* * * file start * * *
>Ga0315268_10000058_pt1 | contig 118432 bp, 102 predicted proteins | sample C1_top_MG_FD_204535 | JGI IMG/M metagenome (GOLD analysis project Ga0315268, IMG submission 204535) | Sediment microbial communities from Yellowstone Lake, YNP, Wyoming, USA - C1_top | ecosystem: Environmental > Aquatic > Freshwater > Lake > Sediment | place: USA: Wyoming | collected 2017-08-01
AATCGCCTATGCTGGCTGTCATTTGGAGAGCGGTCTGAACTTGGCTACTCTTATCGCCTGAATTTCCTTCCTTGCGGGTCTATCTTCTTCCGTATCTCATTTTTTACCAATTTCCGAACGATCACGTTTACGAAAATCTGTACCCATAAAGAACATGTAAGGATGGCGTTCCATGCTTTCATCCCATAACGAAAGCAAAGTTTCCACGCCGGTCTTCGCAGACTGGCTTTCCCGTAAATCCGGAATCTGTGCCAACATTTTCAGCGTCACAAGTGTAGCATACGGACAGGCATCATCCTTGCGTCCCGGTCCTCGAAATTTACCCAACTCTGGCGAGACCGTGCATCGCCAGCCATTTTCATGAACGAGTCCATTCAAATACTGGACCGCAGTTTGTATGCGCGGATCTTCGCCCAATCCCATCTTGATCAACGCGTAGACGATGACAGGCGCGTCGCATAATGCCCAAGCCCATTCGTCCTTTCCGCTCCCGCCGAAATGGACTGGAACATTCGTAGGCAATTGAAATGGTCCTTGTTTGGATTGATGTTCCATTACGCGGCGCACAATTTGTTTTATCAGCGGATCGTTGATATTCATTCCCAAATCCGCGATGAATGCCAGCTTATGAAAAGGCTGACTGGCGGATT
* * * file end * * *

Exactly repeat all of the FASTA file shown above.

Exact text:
>Ga0315268_10000058_pt1 | contig 118432 bp, 102 predicted proteins | sample C1_top_MG_FD_204535 | JGI IMG/M metagenome (GOLD analysis project Ga0315268, IMG submission 204535) | Sediment microbial communities from Yellowstone Lake, YNP, Wyoming, USA - C1_top | ecosystem: Environmental > Aquatic > Freshwater > Lake > Sediment | place: USA: Wyoming | collected 2017-08-01
AATCGCCTATGCTGGCTGTCATTTGGAGAGCGGTCTGAACTTGGCTACTCTTATCGCCTGAATTTCCTTCCTTGCGGGTCTATCTTCTTCCGTATCTCATTTTTTACCAATTTCCGAACGATCACGTTTACGAAAATCTGTACCCATAAAGAACATGTAAGGATGGCGTTCCATGCTTTCATCCCATAACGAAAGCAAAGTTTCCACGCCGGTCTTCGCAGACTGGCTTTCCCGTAAATCCGGAATCTGTGCCAACATTTTCAGCGTCACAAGTGTAGCATACGGACAGGCATCATCCTTGCGTCCCGGTCCTCGAAATTTACCCAACTCTGGCGAGACCGTGCATCGCCAGCCATTTTCATGAACGAGTCCATTCAAATACTGGACCGCAGTTTGTATGCGCGGATCTTCGCCCAATCCCATCTTGATCAACGCGTAGACGATGACAGGCGCGTCGCATAATGCCCAAGCCCATTCGTCCTTTCCGCTCCCGCCGAAATGGACTGGAACATTCGTAGGCAATTGAAATGGTCCTTGTTTGGATTGATGTTCCATTACGCGGCGCACAATTTGTTTTATCAGCGGATCGTTGATATTCATTCCCAAATCCGCGATGAATGCCAGCTTATGAAAAGGCTGACTGGCGGATT